The small business community in South Africa is concerned about the potential lack of will by political parties to follow through on their election promises to create a more conducive environment for small, medium and micro enterprises (SMMEs).
With less than a month to go before the National Elections on 8 May, political parties are using their platforms to advocate their plans for a more robust economy which is linked to SME development.
“There is a definite fear amongst small business owners and entrepreneurs that election messages will once again turn into empty promises,” comments Hennie Ferreira, CEO of Osidon. “While the onus is on government to lead the overhaul of the current business environment, political parties also need to come to the party.
“However, we have failed to see anything ground breaking in their election manifestos that will really solve the current problems faced by SMMEs.”
Ferreira says government and political parties have failed to touch on critical areas that are currently crippling SMMEs.
“We have a toxic business environment, especially for small businesses,” he says. “It is as if everything is geared towards discouraging entrepreneurs rather than providing them with a helping hand. This not only centres around compliance, which is a major stumbling block, the labour environment is also very tough.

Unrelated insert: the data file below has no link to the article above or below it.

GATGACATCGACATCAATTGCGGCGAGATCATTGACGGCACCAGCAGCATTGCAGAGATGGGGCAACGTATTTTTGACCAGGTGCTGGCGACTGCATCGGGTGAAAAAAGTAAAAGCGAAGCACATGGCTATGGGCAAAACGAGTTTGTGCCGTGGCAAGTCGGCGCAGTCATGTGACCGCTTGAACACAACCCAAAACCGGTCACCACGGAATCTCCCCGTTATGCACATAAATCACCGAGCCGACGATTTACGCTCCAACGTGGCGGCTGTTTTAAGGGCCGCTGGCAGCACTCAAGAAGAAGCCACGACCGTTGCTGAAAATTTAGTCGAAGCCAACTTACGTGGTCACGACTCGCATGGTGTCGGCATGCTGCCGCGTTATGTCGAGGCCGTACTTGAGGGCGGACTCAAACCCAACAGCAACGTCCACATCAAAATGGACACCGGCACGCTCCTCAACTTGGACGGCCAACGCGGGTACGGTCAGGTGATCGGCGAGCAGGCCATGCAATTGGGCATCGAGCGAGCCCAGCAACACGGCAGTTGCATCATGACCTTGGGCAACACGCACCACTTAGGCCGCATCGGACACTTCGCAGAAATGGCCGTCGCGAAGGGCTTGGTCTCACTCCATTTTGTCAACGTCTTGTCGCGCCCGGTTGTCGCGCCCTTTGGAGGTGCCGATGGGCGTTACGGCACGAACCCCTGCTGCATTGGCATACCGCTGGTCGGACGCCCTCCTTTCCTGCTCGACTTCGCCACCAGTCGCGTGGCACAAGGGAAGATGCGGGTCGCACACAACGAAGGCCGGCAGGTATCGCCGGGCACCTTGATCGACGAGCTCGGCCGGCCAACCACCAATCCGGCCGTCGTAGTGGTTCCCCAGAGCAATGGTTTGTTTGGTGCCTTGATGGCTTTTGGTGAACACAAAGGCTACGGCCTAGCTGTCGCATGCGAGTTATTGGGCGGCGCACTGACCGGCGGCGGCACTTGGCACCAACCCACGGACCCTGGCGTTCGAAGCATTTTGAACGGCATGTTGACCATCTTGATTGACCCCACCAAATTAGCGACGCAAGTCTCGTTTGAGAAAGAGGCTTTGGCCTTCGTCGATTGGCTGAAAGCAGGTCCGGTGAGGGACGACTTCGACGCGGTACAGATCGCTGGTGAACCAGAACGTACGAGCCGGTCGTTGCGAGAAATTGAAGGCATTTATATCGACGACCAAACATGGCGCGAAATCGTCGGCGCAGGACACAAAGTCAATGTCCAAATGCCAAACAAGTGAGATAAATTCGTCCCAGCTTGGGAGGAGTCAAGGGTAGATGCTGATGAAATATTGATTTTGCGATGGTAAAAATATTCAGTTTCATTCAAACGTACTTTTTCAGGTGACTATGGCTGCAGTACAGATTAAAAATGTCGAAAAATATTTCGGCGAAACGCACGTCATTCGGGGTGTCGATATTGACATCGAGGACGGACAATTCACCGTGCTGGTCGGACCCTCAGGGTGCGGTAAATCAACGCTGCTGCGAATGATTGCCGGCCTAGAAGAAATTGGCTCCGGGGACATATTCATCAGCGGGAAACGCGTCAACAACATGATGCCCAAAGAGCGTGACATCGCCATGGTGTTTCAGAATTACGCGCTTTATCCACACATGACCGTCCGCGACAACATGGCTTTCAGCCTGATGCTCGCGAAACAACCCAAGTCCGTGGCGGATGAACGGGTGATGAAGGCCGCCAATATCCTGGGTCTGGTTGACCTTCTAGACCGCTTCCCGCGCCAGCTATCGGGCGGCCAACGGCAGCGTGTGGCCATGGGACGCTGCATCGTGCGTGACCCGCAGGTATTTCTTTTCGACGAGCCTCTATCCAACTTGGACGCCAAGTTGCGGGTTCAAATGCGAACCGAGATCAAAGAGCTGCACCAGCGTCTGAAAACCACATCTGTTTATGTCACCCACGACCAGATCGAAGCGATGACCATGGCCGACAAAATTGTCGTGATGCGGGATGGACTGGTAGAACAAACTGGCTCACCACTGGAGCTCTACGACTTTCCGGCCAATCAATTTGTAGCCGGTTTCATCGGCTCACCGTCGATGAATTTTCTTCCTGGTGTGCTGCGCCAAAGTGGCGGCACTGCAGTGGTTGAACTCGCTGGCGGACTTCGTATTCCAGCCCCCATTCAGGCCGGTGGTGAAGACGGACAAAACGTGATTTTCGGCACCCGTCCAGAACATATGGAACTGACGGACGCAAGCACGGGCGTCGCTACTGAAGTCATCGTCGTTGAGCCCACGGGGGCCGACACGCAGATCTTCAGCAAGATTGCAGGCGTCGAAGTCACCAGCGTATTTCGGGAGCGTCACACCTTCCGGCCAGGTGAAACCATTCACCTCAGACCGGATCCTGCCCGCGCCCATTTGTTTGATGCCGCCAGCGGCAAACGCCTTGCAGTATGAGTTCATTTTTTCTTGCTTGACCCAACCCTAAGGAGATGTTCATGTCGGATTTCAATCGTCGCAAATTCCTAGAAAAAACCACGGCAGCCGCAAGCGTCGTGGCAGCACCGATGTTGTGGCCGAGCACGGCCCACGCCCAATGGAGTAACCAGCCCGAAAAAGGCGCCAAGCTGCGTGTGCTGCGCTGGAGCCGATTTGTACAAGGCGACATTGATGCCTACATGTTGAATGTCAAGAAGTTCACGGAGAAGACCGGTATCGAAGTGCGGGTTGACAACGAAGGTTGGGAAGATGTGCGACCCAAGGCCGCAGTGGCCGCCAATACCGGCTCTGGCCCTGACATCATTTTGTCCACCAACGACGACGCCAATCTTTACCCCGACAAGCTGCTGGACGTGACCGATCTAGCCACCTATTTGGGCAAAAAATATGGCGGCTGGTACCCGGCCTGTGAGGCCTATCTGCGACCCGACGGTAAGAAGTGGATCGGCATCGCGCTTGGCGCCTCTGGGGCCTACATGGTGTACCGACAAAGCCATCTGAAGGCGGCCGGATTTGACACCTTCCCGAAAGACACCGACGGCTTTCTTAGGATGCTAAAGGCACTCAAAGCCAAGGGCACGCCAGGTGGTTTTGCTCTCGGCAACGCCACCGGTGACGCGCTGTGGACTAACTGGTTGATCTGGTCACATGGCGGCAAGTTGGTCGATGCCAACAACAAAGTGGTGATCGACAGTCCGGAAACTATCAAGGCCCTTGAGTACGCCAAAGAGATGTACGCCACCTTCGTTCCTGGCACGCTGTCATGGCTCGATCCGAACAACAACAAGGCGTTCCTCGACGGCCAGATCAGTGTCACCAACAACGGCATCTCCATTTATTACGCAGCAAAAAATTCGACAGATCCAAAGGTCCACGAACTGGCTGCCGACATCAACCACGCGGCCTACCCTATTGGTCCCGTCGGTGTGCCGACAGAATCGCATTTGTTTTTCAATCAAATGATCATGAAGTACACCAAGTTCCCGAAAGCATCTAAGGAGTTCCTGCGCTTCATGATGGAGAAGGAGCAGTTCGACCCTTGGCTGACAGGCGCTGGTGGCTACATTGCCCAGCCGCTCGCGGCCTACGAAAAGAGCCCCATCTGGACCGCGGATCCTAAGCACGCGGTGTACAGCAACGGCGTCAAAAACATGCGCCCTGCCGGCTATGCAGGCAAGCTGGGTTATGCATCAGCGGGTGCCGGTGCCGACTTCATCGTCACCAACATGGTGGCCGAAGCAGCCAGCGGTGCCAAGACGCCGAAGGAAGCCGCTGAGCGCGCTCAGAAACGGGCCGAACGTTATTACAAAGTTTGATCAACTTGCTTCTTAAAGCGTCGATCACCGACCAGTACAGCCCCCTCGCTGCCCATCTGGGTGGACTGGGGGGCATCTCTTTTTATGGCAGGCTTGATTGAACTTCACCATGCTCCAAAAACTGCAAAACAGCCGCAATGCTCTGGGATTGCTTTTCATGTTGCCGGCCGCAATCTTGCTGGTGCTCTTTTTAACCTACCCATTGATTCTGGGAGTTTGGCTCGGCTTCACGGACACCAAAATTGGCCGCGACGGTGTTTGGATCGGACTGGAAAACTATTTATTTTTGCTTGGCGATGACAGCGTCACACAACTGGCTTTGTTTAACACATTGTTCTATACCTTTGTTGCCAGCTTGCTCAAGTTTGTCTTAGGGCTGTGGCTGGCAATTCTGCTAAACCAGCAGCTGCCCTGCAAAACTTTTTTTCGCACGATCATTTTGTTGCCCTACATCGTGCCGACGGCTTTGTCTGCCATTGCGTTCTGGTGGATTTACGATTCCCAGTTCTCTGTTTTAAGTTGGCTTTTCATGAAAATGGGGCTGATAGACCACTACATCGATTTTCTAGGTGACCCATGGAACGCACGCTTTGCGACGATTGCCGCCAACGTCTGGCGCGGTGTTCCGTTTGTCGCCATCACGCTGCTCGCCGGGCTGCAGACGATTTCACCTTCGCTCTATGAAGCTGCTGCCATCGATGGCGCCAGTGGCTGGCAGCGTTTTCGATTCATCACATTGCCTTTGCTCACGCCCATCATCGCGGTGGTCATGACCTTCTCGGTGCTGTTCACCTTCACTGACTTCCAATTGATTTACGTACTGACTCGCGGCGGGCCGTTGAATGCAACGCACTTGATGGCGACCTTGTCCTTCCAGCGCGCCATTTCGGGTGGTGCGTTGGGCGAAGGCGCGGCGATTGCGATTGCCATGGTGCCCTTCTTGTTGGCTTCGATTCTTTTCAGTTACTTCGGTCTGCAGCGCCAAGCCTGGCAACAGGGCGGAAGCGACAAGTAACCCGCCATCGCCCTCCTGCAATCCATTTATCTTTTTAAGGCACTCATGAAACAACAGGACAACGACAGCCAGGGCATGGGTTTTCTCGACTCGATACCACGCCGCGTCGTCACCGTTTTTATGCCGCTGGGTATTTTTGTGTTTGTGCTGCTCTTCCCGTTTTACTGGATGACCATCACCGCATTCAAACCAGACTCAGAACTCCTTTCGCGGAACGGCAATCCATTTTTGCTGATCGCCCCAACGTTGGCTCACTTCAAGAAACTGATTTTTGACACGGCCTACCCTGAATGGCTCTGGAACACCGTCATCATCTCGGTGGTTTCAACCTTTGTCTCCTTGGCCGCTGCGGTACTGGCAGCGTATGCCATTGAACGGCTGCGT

When it comes to tax, labour and company compliance, SMMEs are once again faced with an uphill battle, without due course. Not one of the political parties has definite policies to address these challenges.”
SMMEs are earmarked as the future of the economy, representing about 40% of all business in South Africa. The National Development Plan estimates that by 2030, 90% of all new jobs will be within SMMEs.
“There are 37,8-million working-age adults in South Africa today. Of these, 11,9-million people (mostly students and school pupils) are not economically active. Of the remaining 25,9-million, 9,6-million (37%) cannot find work. That’s almost two adults in every five,” Ferreira points out. “It has become very obvious that unless government relaxes labour relations laws to better support businesses, we will continue to face high levels of unemployment.”
Despite being the driving force behind the economy, the SMME sector is continuously facing challenges to reach its full potential. According to a baseline study conducted by Small Business Project on SMMEs, 98,5% of all businesses in South Africa are SMMEs and yet they create only 28% of jobs; whilst the international norm is between 60% and 70%.
“We know how important a fully functional SMME sector is for sustained economic growth,” Ferreira says. “As Osidon we firmly believe entrepreneurs should focus on running their business and not be plagued by compliance and red-tape.”
Osidon is an online digital accounting firm based in Pretoria, offering accounting, tax, payroll, company registrations and general compliance for businesses.